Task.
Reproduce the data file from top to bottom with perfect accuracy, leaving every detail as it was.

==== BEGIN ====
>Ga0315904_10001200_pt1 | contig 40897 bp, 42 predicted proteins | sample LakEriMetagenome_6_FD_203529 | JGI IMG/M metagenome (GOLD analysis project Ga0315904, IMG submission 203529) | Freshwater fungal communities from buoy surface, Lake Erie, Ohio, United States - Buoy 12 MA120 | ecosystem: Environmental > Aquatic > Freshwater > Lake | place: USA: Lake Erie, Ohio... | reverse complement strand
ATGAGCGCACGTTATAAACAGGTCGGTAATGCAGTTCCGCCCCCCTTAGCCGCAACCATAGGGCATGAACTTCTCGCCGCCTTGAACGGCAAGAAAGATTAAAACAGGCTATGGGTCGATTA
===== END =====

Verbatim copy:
>Ga0315904_10001200_pt1 | contig 40897 bp, 42 predicted proteins | sample LakEriMetagenome_6_FD_203529 | JGI IMG/M metagenome (GOLD analysis project Ga0315904, IMG submission 203529) | Freshwater fungal communities from buoy surface, Lake Erie, Ohio, United States - Buoy 12 MA120 | ecosystem: Environmental > Aquatic > Freshwater > Lake | place: USA: Lake Erie, Ohio... | reverse complement strand
ATGAGCGCACGTTATAAACAGGTCGGTAATGCAGTTCCGCCCCCCTTAGCCGCAACCATAGGGCATGAACTTCTCGCCGCCTTGAACGGCAAGAAAGATTAAAACAGGCTATGGGTCGATTA